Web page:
Tuesday, September 22, 2009

What's In A Name?

I'm sure this has been said by many people and many ways but...

There are goods and services in this world that can actually sell themselves. Everything else needs an ad agency...

I'm a beer snob and, thanks to my brother, whose brother-in-law owns Boulevard Brewing in Kansas City (they're married to sisters), I've had occasional inside access to what's become one of the largest microbreweries in the midwest. In addition to enjoying some of their beers before they hit the market from time to time, I've also had the opportunity to chat about their advertising and marketing strategies over the years. While of most of their efforts have been pitch perfect, one recent incident illustrates the importance of product naming, marketing, and market education.

First off, let me state that the "Boulevard" brand is now almost synonymous with "beer" in Kansas City. Their model has been to introduce a beer and let it ride until the market discovered it. Though their product was beer, their larger marketing effort was emphasizing the brand. With that, theirs was not an overnight success and it took a while for the beer, and the brand, to take hold. Now that it has taken hold, their sales have exploded.

In early 2008, the company introduced the Smokestack Series, a series of lesser known beer styles that had often been brewed in small batches and sold only from the brewery. The line consisted of Double Wide Pale Ale, Long Strange Tripel, Sixth Glass, and Saison. Now, look again at those titles and tell me which one doesn't fit. If you said "Saison" you're right, and the market agreed because, of the four, Saison was the worst seller.
("Saison" is the French word for "season" and saison beer was originally brewed in French speaking southern Belgium during the cool winter months for consumption during the warm working season on the farm. )

Undaunted, Boulevard then produced a short run of a variation called Saison Brett (Brett being short for Brettanomyces, a strain of yeast generally considered bad for wine and beer, but used for some Belgian style beers, such as Saison, to provide a gentle bitterness). This one, again while popular with beer snobs, didn't catch on with the general public.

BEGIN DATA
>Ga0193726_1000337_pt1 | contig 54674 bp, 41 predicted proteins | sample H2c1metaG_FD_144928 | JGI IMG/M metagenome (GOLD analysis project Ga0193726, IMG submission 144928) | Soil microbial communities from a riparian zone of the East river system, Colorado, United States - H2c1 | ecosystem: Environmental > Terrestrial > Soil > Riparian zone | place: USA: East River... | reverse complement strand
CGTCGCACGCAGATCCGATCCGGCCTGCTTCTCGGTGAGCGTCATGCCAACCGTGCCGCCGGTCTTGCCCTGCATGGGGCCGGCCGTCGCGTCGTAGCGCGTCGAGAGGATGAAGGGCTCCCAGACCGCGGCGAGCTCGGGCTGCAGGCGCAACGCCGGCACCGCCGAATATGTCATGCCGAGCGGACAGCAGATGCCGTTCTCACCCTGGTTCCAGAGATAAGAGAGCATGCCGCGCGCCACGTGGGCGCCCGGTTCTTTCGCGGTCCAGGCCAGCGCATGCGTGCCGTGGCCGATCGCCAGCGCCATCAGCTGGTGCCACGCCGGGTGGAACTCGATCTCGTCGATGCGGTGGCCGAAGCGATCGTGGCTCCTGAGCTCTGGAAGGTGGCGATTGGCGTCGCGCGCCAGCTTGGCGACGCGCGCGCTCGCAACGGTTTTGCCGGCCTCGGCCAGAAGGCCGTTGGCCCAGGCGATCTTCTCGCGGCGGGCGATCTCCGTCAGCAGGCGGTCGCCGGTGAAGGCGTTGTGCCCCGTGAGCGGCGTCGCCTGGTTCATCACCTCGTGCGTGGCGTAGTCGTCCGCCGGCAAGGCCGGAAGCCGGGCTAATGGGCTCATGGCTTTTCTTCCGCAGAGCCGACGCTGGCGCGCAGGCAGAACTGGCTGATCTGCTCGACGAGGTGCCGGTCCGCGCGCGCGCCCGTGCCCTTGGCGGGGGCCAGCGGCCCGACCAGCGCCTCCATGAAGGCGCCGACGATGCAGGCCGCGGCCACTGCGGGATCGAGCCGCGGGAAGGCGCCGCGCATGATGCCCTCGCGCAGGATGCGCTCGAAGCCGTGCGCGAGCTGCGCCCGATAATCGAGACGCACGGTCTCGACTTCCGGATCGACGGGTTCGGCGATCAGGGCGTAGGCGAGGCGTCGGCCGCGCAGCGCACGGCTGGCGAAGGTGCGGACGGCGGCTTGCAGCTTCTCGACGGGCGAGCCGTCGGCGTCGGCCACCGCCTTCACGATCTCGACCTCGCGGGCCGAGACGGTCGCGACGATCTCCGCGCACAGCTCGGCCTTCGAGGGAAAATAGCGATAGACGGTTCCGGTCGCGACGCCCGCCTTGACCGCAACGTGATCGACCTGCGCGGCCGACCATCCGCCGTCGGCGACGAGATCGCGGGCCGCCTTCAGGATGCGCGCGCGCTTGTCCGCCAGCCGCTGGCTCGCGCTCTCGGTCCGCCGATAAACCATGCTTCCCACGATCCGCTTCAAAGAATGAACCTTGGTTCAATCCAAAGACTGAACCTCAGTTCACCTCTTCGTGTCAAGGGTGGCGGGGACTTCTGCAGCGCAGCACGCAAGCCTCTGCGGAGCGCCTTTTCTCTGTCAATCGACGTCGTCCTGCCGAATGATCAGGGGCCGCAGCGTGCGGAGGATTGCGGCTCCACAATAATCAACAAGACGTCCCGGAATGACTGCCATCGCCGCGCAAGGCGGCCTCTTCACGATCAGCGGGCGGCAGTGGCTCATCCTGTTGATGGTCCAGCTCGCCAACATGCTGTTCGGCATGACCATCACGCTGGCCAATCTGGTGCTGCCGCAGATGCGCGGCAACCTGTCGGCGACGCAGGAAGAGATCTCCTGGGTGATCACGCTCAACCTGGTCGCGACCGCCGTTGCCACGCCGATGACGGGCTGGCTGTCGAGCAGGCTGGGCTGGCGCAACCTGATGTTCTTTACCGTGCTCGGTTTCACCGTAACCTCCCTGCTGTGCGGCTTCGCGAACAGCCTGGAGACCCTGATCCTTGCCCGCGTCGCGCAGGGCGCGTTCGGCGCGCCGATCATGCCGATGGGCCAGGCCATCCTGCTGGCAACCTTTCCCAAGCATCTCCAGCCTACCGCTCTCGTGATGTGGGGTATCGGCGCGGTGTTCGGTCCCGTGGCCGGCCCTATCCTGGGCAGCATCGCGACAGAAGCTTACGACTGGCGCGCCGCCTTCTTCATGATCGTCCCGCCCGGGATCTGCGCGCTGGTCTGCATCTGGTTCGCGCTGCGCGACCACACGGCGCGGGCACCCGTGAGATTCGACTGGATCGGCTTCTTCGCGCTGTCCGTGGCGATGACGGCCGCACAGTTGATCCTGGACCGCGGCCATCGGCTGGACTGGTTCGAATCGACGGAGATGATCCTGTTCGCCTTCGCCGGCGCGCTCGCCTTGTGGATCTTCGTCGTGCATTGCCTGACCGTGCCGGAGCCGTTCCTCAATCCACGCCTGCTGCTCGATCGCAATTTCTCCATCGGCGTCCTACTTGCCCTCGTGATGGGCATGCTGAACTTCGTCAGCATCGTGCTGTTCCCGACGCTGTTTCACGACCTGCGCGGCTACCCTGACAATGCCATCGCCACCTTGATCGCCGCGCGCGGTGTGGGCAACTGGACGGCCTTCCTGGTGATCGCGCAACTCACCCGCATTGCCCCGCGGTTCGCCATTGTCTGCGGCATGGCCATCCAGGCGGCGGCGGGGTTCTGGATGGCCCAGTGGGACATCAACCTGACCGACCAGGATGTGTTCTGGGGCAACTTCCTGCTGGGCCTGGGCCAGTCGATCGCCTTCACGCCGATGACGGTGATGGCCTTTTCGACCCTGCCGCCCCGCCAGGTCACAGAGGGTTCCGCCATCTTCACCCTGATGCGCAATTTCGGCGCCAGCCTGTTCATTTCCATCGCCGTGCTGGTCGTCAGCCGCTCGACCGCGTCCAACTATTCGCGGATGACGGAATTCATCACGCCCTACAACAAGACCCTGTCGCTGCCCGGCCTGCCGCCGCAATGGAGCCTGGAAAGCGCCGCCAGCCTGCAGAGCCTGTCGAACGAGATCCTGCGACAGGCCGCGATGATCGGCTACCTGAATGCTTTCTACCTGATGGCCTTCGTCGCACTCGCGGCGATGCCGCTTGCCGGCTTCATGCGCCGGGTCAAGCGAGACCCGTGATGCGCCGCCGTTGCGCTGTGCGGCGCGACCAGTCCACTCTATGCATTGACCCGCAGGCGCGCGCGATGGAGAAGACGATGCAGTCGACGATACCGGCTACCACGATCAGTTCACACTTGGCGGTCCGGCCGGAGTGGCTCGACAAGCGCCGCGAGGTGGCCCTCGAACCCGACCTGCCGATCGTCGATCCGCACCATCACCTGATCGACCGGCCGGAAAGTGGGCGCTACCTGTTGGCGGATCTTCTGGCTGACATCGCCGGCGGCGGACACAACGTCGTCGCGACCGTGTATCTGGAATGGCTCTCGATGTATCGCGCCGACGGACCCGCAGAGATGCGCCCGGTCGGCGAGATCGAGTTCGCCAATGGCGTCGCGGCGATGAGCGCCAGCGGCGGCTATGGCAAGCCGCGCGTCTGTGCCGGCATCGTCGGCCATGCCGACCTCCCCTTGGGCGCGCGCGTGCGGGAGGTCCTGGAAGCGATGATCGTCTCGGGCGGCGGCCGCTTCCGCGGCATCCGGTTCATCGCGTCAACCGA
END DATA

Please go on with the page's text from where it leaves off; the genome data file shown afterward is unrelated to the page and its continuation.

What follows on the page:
When Boulevard decided to add still a third saison variation, they contacted their ad agency for research and marketing advice. What they found out was, though saison may be a familiar term and beer style to beer snobs, it's not so accessible to the average, midwestern beer drinker accustomed to being able to order a wheat beer or pale ale. In fact, Boulevard's market research showed part of the problem was no one knew how to even properly pronounce saison and hence, not many bothered to buy it.

So, with the help of their ad agency, Boulevard simply gave their third saison (though technically it's not a saison due to the way it's brewed, but that's another story) version a new, more accessible name, graphic theme and marketing campaign. The new variation became "Tank 7 Farmhouse Ale" and suddenly, it's one of their faster selling beers.

What have we learned (aside from some useless beer minutiae)? Well:
1) Name does matter

2) Lack of market education can easily lead to market confusion and/or indifference

3) Even the best product, service, and company can use the services of an advertising/marketing agency

Finally, my challenge to you is to look at the name and message of your company, product, or service. Does it help you sell? Is it memorable? Does it promote to and/or educate your market?

If you answered "no" to any of those questions, then take a lesson from Boulevard Brewing and remember that a customer can't name their poison if they can't say or even remember the name...

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